The Pergamonmuseum in Berlin is currently exhibiting statues found in Tell-Halaf that had been forgotten, left in a warehouse, damaged by bombs in World War II, and now restored and exhibited to the public. Hurry! The exhibition “The Tell-Halaf Adventure” is only open until 14 August 2011.
The excavation of an ancient drainage tunnel beneath Jerusalem has yielded a sword, oil lamps, pots and coins abandoned during a war here 2,000 years ago, archaeologists said Monday, suggesting the finds were debris from a pivotal episode in the city’s history when rebels hid from Roman soldiers crushing a Jewish revolt. Read the full story on Yahoo News.
Naturenews has published a very interesting article on the state of current research into what modern human DNA owes to the Neanderthals and the extinct Siberian Denisova non-homo-sapiens population. According to DNA research, there has not only been interbreeding with Neanderthals, but also with Denisovans. Read the full story on the naturenews website.
Archaeologists leading the University of Toronto’s Tayinat Archeological Project in southeastern Turkey have unearthed the remains of a monumental gate complex adorned with stone sculptures, including a magnificently carved lion. The gate complex provided access to the citadel of Kunulua, capital of the Neo-Hittite Kingdom of Patina (ca. 950-725 BCE) and is reminiscent of the citadel gate excavated by British archaeologist Sir Leonard Woolley in 1911 at the royal Hittite city of Carchemish. Read the full story on the University of Toronto website.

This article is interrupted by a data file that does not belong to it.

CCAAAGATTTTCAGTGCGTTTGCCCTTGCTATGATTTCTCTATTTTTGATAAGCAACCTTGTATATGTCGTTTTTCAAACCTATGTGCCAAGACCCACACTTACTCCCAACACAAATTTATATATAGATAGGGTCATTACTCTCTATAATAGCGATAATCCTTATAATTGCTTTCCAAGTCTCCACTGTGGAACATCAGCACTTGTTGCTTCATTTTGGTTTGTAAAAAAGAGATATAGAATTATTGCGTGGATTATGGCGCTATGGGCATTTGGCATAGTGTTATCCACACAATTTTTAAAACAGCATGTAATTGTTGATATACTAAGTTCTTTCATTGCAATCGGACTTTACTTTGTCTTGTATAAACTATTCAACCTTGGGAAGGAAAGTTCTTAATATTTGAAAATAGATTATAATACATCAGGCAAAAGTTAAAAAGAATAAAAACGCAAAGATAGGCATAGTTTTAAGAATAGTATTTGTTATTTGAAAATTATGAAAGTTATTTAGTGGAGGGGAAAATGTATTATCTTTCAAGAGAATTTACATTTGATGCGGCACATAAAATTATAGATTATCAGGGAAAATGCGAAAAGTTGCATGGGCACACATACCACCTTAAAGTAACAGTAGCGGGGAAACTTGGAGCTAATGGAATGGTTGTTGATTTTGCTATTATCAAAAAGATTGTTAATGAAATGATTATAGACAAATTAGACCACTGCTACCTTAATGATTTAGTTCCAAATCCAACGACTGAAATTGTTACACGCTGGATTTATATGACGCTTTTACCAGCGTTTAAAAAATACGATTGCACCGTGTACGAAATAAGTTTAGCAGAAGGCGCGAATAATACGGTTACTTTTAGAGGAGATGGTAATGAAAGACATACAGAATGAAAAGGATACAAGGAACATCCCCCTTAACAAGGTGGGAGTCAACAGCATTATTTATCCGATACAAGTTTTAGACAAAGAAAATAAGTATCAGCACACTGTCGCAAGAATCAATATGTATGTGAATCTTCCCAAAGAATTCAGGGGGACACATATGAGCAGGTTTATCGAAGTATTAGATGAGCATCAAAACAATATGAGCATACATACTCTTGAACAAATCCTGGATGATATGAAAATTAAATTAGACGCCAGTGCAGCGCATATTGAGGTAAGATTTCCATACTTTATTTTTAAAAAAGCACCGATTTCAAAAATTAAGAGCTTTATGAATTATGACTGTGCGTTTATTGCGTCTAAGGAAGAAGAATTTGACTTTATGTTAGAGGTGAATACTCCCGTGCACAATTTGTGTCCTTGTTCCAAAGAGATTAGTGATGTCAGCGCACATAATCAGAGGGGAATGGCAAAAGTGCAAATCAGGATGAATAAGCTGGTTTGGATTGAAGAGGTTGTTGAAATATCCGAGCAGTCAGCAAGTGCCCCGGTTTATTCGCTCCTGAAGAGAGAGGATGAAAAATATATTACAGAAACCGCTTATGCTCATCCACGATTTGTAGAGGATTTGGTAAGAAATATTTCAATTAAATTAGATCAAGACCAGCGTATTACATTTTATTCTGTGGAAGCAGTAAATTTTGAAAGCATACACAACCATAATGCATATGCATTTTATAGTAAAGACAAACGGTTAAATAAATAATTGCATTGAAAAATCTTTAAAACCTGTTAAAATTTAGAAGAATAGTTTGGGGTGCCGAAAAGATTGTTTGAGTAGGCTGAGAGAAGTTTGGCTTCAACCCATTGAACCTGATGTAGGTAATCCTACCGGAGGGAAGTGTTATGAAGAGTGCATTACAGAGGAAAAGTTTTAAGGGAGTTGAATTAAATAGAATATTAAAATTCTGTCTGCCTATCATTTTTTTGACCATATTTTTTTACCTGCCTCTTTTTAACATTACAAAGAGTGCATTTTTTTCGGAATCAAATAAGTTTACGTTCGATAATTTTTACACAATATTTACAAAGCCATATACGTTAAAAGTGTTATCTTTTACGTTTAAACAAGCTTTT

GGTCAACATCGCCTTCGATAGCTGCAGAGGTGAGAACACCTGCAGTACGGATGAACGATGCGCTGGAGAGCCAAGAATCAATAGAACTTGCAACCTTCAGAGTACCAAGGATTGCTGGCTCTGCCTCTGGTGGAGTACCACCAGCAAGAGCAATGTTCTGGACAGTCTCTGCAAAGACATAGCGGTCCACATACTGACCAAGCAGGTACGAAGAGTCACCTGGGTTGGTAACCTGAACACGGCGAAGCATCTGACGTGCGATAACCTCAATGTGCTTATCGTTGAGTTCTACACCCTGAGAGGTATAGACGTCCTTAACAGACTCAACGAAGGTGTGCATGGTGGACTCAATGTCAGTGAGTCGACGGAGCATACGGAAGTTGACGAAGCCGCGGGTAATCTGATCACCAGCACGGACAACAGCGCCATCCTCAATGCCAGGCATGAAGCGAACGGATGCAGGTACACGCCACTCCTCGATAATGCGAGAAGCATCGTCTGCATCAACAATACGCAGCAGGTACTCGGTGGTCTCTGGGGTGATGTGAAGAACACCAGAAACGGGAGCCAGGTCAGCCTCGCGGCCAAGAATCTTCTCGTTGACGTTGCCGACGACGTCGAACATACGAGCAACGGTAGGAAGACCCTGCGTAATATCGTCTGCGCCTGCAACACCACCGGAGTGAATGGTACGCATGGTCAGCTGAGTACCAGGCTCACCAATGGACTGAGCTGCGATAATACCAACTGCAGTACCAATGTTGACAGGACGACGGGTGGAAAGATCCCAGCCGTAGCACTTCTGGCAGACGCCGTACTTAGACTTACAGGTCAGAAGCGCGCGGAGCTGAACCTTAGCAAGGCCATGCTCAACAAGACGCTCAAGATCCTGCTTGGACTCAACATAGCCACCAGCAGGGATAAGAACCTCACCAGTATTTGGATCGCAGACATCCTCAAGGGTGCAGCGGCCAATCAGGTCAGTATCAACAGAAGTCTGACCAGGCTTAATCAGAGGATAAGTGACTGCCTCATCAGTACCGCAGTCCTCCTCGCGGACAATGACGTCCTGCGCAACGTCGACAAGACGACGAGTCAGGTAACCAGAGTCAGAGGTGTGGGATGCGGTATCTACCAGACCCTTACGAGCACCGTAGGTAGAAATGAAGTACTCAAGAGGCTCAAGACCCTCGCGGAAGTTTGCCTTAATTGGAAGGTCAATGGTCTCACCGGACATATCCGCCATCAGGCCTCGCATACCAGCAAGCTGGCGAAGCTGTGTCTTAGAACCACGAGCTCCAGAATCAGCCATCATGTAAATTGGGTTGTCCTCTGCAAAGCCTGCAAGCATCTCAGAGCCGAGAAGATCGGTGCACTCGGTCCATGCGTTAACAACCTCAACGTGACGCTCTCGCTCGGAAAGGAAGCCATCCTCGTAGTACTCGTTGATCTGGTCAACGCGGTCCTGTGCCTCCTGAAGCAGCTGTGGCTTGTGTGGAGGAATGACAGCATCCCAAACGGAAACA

A Canadian team of the Royal Ontario Museum has unearthed a previously undiscovered building at Meroe in modern-day Sudan. It has been radiocarbon-dated to 900 BC, which predates the previously-known time span of the Meroe civilization by 100 years. Read the entire article at Live Science.
A treasure trove of Roman coins near Exeter (Devon) suggests that the Romans controlled more of south-western Britain than previously thought. Sam Moorhead, of the British Museum, said: ‘It is the beginning of a process that promises to transform our understanding of the Roman invasion and occupation of Devon.’ Read the full story on the Daily Mail website.
A recent study of two Bronze Age cemeteries in Austria has shown that over a 600-year time period the elderly had become leaders of society. While in the earlier period, old men were not buried any differently from young men, over time the older men were given status symbols into their graves, such as bronze axes, which is indicative of a leading role in society. Read the whole story at Live Science.